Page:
Breast pumping can be tricky and frustrating for a new mom. You're doing your best, but might end up with a lot of questions. How do you know if you're pumping enough? How can you get into a routine at work? We talked with registered nurse and international board-certified lactation consultant, Linda Goldberg to find out.
When to Start Pumping
Not all new mother’s can or want to breastfeed and that is a choice every mother must make on her own. The long-term physical and mental health benefits of breastfeeding babies are well documented, but only a mother can decide what is right for her and her child. That said, Goldberg suggests that new moms who are breastfeeding to feed her baby at the breast each time for the first 3-4 weeks.
“At 3-4 weeks you should start to train baby to take the bottle and definitely not later than 4-6 weeks,” explains Goldberg. “The bottle should be given to the baby by someone other than you because your baby associates feeding time with your breast and apart from training them to take the bottle it should always be you feeding them at the breast if you’re with them.”
New parents often think that they’re helping by offering to feed baby in the middle of the night with a bottle, so you can keep sleeping, but in truth you’ll just have to get up to pump anyway. If your partner wants to help, let them bring baby to you for natural breastfeeding.
Generally, you only want to pump to fill about 2 ounces of milk into a bottle. As baby gets older this will increase to 3 ounces. When starting out pumping it’s okay to pump a little extra, but don’t continue to do so or you run the risk of tricking your body into thinking you have twins.
Tips and Tricks for Breast Pumping
“Pumping in the early days with baby around should be easy, the troubles start when you’re away from baby because of the let-down response,” Goldberg explained. “The let-down response occurs naturally when you’re holding your baby at feeding time because the pituitary gland in your brain releases oxytocin which tells the breast to start expressing milk. Without baby present this can make it more difficult unless you can trick your brain into creating the let-down response.”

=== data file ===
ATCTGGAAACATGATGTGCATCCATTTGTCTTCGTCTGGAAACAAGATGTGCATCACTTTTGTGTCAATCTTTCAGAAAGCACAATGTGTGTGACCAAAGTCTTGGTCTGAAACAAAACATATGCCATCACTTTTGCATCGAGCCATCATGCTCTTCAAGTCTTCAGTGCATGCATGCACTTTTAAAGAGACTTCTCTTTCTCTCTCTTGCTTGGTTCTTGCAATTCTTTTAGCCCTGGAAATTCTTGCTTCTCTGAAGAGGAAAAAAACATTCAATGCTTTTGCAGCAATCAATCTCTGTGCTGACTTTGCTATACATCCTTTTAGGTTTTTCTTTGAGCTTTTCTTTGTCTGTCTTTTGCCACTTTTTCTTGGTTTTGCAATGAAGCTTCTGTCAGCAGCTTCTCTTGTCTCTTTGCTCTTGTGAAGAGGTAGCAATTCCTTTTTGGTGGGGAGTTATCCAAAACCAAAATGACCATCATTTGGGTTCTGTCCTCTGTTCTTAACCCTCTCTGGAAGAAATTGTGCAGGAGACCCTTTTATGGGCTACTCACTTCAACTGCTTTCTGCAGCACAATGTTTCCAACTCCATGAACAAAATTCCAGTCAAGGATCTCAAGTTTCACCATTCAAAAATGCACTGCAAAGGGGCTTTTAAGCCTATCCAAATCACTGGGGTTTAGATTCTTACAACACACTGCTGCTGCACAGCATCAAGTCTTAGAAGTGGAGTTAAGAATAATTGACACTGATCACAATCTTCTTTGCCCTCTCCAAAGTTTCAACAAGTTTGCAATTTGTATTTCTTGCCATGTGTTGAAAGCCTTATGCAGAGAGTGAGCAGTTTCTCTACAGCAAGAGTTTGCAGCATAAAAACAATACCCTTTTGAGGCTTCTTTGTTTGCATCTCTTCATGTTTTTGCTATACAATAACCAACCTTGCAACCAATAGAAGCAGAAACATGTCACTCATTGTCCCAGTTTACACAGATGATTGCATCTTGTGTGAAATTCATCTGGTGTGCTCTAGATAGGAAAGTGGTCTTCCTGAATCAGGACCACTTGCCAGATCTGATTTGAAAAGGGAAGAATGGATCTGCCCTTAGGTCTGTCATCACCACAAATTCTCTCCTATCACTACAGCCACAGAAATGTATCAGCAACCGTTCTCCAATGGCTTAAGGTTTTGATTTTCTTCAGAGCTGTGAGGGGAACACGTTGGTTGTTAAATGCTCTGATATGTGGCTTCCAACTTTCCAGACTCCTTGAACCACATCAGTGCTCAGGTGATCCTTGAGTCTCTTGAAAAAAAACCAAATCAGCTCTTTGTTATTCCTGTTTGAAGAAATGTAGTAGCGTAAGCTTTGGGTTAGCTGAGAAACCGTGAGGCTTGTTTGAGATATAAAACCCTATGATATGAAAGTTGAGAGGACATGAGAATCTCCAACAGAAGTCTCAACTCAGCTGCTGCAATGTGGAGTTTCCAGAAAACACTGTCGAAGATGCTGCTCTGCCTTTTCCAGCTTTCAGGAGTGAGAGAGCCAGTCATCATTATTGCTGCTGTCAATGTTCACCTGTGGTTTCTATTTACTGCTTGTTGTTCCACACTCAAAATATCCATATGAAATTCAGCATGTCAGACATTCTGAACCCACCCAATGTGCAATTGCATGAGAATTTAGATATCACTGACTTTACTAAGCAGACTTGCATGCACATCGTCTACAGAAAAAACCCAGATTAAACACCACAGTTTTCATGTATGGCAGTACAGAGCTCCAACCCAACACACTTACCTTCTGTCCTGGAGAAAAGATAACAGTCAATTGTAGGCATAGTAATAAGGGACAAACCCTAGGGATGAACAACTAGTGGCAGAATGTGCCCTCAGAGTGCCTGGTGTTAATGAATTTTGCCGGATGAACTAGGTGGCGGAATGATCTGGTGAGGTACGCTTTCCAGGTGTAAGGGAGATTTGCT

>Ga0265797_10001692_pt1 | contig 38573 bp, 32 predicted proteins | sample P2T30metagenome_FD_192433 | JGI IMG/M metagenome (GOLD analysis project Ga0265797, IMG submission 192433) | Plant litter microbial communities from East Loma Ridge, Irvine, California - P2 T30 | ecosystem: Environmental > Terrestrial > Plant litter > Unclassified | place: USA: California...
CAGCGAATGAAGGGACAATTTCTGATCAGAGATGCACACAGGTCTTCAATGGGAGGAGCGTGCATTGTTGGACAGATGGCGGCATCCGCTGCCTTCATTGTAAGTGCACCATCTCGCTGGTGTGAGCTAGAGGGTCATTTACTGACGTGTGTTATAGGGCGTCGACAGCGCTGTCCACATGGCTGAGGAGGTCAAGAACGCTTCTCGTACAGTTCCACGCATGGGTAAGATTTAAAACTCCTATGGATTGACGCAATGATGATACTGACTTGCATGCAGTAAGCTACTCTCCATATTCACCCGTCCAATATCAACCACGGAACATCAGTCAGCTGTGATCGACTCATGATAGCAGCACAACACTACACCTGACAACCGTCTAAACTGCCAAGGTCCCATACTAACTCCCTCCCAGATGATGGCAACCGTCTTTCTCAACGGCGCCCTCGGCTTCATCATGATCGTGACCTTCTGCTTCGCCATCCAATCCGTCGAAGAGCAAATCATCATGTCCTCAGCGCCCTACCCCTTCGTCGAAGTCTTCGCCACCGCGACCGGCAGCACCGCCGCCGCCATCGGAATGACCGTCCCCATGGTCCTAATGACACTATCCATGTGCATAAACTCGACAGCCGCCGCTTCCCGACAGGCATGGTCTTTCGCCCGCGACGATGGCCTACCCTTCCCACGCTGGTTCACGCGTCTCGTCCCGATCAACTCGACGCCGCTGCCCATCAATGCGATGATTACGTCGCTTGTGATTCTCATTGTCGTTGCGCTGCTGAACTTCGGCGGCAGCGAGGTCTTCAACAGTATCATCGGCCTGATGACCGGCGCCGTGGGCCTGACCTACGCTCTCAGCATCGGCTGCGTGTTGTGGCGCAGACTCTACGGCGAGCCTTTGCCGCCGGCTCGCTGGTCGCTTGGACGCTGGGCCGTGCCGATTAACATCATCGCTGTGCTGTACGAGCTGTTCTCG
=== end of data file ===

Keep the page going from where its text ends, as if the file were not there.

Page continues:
Being stressed out can block the let-down response, so remember that the most important thing is for you to be relaxed. This can be tricky at work because if your job is like most people’s then it will have its stressful moments. Try to find a comfortable place with soothing lighting where you can listen to music to relax into the let-down response.
“Some great ways I recommend to new mothers to elicit the let-down response are to have pictures or video of your baby handy at the baby’s normal feeding time,” recommends Goldberg. “Another thing that will come in handy will be one of your baby’s outfits or a blanket that you can smell because the brain reacts to the sense of smell so deeply. Massaging the breast before and during pumping can also help a lot.”
“Pretty much anything that helps you relax is a good idea so long as it’s healthy and safe for you,” says Goldberg.
Storage, Care, and Handling of Expressed Breast Milk and Breast Pumps
- Breast pumps should be sterilized daily
- Breast milk is good in an air-conditioned room for up to 6 hours
- Refrigerated breast milk will last 5-7 days
- Breast milk can be frozen in 2-3 ounce servings but after being defrosted is only good for 24 hours
- NEVER microwave breast milk, it destroys the nutrition value and can create dangerous hot spots
- Always use a cooler to transport breast milk home from work
Pumping breast milk should never hurt. If your breast pump is hurting you, you may need a larger flange for it. For example, if your nipple measures 16 mm in diameter, your recommended breast shield size is 21 mm because the 21 mm shield fits nipples up to 17 mm in diameter. If your nipple diameter measures 24 mm, your recommended size would be 30 mm. Health insurers provide new mothers with a free breast pump, but not all nipples are the same. If your pump is hurting you, then it’s probably time to buy a different flange for it. Also, some hands-free, pumping bras can cause blocked ducts which can be painful.
For more information or to speak with a lactation consultant like Linda Goldberg, please call our Breastfeeding Center at 407-303-7650.